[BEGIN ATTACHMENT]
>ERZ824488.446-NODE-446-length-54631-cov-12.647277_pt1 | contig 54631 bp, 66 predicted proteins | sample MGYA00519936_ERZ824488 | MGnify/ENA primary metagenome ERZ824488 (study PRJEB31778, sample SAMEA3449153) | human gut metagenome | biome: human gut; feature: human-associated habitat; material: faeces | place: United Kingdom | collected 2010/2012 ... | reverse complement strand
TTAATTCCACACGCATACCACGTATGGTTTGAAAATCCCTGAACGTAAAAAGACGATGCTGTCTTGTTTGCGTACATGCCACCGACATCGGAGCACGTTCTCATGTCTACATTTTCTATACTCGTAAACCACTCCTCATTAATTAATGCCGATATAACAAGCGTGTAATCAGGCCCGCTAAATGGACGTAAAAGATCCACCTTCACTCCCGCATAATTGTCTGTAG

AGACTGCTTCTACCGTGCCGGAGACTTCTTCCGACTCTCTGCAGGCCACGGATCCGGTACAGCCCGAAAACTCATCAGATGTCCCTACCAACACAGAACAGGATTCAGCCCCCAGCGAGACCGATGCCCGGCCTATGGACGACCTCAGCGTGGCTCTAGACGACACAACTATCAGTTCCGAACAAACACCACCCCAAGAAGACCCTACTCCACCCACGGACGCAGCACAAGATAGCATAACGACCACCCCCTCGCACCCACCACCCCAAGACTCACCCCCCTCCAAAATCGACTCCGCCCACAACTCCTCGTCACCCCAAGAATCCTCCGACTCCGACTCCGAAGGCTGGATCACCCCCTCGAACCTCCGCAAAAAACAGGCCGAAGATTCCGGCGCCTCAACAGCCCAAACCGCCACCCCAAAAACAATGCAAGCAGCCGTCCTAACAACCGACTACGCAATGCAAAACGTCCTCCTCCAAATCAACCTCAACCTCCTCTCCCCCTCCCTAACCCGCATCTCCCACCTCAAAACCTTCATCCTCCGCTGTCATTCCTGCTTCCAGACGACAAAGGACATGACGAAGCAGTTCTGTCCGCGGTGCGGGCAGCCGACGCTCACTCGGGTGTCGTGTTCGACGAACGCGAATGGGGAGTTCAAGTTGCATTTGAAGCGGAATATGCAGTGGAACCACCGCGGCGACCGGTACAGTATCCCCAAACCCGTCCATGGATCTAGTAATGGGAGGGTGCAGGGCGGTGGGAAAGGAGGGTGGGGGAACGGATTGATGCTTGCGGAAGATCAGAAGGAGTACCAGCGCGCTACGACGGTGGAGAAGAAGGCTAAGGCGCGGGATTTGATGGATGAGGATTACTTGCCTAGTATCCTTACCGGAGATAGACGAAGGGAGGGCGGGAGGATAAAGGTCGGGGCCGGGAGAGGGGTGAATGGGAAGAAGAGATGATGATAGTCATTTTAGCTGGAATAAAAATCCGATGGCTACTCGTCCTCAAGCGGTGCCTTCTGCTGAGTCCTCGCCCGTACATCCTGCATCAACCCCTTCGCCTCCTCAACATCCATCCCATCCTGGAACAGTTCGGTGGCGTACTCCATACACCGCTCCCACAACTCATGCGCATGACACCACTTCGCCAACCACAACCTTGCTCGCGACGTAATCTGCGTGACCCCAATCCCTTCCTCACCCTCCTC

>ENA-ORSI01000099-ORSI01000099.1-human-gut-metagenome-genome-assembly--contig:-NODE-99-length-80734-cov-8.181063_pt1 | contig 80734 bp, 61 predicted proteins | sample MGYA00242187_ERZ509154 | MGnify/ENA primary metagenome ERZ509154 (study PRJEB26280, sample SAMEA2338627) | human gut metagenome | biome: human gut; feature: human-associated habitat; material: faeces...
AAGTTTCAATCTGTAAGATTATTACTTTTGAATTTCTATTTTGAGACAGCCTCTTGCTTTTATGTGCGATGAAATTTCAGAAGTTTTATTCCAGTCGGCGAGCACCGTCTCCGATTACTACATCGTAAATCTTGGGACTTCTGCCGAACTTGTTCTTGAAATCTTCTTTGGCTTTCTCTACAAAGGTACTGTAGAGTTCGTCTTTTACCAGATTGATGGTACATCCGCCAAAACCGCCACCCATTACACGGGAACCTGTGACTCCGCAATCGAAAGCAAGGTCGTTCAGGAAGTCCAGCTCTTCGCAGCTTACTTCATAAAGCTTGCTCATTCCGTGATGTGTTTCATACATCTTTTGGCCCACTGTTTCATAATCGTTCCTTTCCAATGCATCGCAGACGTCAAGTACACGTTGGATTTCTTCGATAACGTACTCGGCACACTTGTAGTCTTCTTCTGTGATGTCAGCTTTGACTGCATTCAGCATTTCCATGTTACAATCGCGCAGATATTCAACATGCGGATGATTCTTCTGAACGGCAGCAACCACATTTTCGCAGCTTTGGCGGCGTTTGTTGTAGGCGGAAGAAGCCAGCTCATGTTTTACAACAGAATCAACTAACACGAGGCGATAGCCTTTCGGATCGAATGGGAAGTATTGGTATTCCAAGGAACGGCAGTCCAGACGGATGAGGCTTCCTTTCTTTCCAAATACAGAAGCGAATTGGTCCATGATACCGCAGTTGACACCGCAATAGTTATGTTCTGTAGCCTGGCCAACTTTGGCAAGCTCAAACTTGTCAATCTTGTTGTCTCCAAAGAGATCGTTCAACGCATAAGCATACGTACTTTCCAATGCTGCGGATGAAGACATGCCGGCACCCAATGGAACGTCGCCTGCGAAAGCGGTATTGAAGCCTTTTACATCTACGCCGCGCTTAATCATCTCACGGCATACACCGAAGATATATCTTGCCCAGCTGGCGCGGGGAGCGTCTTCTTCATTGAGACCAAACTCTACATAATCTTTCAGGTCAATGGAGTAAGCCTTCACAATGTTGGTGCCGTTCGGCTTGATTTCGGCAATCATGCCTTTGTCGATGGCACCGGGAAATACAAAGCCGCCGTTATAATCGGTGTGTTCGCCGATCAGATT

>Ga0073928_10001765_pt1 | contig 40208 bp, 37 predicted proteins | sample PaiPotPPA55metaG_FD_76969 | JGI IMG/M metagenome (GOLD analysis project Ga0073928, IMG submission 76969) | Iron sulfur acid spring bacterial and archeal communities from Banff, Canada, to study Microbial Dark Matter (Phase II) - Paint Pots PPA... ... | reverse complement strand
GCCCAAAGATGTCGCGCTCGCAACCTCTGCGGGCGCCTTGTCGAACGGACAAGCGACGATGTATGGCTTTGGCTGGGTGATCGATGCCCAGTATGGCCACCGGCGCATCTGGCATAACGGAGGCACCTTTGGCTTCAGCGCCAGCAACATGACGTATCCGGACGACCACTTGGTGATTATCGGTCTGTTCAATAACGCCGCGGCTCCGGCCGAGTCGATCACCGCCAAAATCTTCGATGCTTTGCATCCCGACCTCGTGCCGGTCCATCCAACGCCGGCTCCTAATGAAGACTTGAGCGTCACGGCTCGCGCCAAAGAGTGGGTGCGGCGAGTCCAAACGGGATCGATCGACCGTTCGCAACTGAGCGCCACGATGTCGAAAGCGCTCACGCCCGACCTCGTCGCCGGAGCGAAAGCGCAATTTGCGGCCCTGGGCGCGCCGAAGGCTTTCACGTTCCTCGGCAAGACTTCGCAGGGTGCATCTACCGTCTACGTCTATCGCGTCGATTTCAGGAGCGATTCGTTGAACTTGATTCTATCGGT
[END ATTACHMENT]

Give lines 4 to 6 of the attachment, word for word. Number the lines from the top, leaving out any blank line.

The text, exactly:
>ENA-ORSI01000099-ORSI01000099.1-human-gut-metagenome-genome-assembly--contig:-NODE-99-length-80734-cov-8.181063_pt1 | contig 80734 bp, 61 predicted proteins | sample MGYA00242187_ERZ509154 | MGnify/ENA primary metagenome ERZ509154 (study PRJEB26280, sample SAMEA2338627) | human gut metagenome | biome: human gut; feature: human-associated habitat; material: faeces...
AAGTTTCAATCTGTAAGATTATTACTTTTGAATTTCTATTTTGAGACAGCCTCTTGCTTTTATGTGCGATGAAATTTCAGAAGTTTTATTCCAGTCGGCGAGCACCGTCTCCGATTACTACATCGTAAATCTTGGGACTTCTGCCGAACTTGTTCTTGAAATCTTCTTTGGCTTTCTCTACAAAGGTACTGTAGAGTTCGTCTTTTACCAGATTGATGGTACATCCGCCAAAACCGCCACCCATTACACGGGAACCTGTGACTCCGCAATCGAAAGCAAGGTCGTTCAGGAAGTCCAGCTCTTCGCAGCTTACTTCATAAAGCTTGCTCATTCCGTGATGTGTTTCATACATCTTTTGGCCCACTGTTTCATAATCGTTCCTTTCCAATGCATCGCAGACGTCAAGTACACGTTGGATTTCTTCGATAACGTACTCGGCACACTTGTAGTCTTCTTCTGTGATGTCAGCTTTGACTGCATTCAGCATTTCCATGTTACAATCGCGCAGATATTCAACATGCGGATGATTCTTCTGAACGGCAGCAACCACATTTTCGCAGCTTTGGCGGCGTTTGTTGTAGGCGGAAGAAGCCAGCTCATGTTTTACAACAGAATCAACTAACACGAGGCGATAGCCTTTCGGATCGAATGGGAAGTATTGGTATTCCAAGGAACGGCAGTCCAGACGGATGAGGCTTCCTTTCTTTCCAAATACAGAAGCGAATTGGTCCATGATACCGCAGTTGACACCGCAATAGTTATGTTCTGTAGCCTGGCCAACTTTGGCAAGCTCAAACTTGTCAATCTTGTTGTCTCCAAAGAGATCGTTCAACGCATAAGCATACGTACTTTCCAATGCTGCGGATGAAGACATGCCGGCACCCAATGGAACGTCGCCTGCGAAAGCGGTATTGAAGCCTTTTACATCTACGCCGCGCTTAATCATCTCACGGCATACACCGAAGATATATCTTGCCCAGCTGGCGCGGGGAGCGTCTTCTTCATTGAGACCAAACTCTACATAATCTTTCAGGTCAATGGAGTAAGCCTTCACAATGTTGGTGCCGTTCGGCTTGATTTCGGCAATCATGCCTTTGTCGATGGCACCGGGAAATACAAAGCCGCCGTTATAATCGGTGTGTTCGCCGATCAGATT

>Ga0073928_10001765_pt1 | contig 40208 bp, 37 predicted proteins | sample PaiPotPPA55metaG_FD_76969 | JGI IMG/M metagenome (GOLD analysis project Ga0073928, IMG submission 76969) | Iron sulfur acid spring bacterial and archeal communities from Banff, Canada, to study Microbial Dark Matter (Phase II) - Paint Pots PPA... ... | reverse complement strand